by Mike Masnick

Filed Under:
copyright, tattoo, trademark

Is It Infringement To Get Your Favorite Sports Team Logo Tattooed On Your Body?

from the maybe... dept

Interesting timing. Just after we were discussing the copyright implications of tattoos, jprlk points us to a recent issue of The Straight Dope, in which Cecil Adams takes on the question of the legality of tattooing your favorite sports team logo on your body somewhere. He goes over both the trademark side and the copyright side. There's no trademark issue (in most cases) because there's no "use in commerce," which is required for a trademark infringement situation. There may be a copyright issue, but Adams suggests teams would be crazy to go down that route so it's probably not an issue:
Copyright violation is an easier case to make. (Some contend a fan tattoo would constitute fair use, but I have my doubts.) The main thing is, what team or league would bother? They'd look like bullies, your pockets probably aren't that deep, and it's not like a judge is going to order you to have the tattoo lasered off. Then again, we're talking about professional sports, where conventional logic is out the window.
He's right about that last comment. After all, just look at the Washington Redskins, who have sued fans and threatened bloggers. While he hasn't done it yet, it would not surprise me to see Dan Snyder eventually go so far as to sue a fan for having a Redskins tattoo without paying him for the privilege of promoting the team.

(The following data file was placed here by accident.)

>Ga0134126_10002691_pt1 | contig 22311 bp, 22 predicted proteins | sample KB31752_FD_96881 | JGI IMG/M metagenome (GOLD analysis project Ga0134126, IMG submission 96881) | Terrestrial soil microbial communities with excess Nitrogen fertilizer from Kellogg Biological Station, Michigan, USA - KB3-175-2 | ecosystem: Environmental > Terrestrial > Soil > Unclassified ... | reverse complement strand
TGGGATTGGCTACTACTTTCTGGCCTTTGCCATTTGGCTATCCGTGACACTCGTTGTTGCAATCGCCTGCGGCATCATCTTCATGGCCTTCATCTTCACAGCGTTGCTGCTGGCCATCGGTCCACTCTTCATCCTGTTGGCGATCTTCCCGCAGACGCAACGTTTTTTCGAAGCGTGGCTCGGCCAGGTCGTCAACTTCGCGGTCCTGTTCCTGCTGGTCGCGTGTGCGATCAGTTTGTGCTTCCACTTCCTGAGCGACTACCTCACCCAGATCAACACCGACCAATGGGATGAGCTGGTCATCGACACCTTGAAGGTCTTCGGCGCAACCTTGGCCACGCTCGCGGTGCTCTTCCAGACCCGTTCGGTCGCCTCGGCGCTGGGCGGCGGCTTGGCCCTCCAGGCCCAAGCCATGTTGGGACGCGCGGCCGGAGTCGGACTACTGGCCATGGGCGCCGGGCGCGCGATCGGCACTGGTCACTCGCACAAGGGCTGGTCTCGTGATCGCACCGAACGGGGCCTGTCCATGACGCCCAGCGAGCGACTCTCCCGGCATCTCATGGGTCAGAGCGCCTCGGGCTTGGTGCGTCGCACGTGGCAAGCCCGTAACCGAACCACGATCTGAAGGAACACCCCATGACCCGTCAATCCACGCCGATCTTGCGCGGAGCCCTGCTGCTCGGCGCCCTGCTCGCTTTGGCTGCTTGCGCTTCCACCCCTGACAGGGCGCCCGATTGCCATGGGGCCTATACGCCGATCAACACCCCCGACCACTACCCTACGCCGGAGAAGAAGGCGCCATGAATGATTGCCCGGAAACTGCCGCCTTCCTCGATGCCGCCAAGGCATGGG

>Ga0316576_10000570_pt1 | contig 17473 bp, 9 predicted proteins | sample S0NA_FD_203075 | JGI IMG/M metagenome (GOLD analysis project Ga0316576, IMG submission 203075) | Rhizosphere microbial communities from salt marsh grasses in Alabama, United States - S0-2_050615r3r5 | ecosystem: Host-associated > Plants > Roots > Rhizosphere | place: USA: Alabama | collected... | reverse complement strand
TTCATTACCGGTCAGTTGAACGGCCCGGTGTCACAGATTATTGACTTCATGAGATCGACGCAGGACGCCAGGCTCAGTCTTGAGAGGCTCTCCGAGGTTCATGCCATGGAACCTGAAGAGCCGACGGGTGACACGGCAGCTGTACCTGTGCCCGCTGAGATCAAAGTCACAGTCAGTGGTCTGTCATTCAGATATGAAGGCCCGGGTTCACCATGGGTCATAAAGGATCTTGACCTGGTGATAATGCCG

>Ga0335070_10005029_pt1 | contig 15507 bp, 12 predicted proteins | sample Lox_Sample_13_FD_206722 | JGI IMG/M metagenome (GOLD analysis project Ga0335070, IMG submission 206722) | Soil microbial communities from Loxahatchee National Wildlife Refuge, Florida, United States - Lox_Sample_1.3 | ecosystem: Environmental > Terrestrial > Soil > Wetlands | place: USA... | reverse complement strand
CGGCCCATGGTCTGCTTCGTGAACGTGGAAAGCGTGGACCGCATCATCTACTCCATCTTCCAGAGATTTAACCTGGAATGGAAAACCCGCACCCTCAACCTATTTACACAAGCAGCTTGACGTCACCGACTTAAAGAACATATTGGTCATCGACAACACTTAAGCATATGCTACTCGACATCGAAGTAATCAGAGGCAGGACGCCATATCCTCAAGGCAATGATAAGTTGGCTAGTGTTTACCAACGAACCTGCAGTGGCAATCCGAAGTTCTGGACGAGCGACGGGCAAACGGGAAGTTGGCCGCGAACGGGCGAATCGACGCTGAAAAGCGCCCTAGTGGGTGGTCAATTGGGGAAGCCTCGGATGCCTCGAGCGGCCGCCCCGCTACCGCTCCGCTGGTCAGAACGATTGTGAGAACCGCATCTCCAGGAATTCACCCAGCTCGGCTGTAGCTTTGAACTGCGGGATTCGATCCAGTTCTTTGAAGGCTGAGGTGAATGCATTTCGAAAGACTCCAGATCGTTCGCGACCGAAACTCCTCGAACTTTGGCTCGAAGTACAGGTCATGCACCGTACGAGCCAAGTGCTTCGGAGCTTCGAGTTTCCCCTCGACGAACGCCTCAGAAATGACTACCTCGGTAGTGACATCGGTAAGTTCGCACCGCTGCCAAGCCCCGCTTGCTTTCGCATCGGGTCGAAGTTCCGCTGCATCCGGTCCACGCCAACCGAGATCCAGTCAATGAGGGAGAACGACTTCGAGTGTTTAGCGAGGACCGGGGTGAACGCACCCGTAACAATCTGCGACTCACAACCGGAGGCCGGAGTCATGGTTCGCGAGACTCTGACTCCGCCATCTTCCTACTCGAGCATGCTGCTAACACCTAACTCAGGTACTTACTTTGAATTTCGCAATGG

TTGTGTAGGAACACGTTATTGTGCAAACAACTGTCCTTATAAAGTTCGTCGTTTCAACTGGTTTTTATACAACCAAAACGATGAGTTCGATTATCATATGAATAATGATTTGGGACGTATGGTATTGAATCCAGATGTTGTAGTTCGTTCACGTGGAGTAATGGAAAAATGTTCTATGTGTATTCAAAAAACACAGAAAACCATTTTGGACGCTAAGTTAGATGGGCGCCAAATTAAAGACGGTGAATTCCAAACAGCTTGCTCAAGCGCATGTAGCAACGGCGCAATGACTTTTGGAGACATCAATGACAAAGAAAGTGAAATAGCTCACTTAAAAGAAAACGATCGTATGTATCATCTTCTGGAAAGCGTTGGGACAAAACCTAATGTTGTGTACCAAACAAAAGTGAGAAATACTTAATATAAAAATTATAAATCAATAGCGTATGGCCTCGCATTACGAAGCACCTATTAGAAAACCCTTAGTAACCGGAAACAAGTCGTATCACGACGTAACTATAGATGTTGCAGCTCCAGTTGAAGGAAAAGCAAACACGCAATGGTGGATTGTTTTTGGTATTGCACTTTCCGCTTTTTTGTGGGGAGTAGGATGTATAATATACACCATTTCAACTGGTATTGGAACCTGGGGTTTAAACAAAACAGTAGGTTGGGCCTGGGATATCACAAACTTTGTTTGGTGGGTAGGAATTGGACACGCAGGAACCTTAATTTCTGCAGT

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  1. identicon
    Anonymous Coward, 14 Apr 2011 @ 7:29am

    Re: Trademark Case

    Trademark infringement requires "use in commerce to distinguish goods and services." If it is a famous person, that is a publicity rights issue, and by far the vaguest area of IP law.

    As to your religious tattoos, you're probably ok on the copyright front because (a) the likely basis work will be public domain, if it was ever protected in the first place; and (b) at least as long as you're not commercially, publicly displaying your tattoo, then the infringement was the artist, not you, since he did the fixation. Even though you're the canvas.

    On the trademark front, the Church would have to claim it was using that early religious artwork to distinguish its goods and services in commerce. I'd like to see the Vatican own up to that.

    Finally, if you don't want your tattoo artist to put your tattoo on someone else, you make part of the agreement be that the copyright in the tattoo transfers to YOU as part of the deal. Generally, a good idea, lest your tattoo artist go around suing everyone who photographs you with your shirt off.

    If this were legal advice, it would be followed by an unreasonably large bill.

    p.s.: the word is "precedents"

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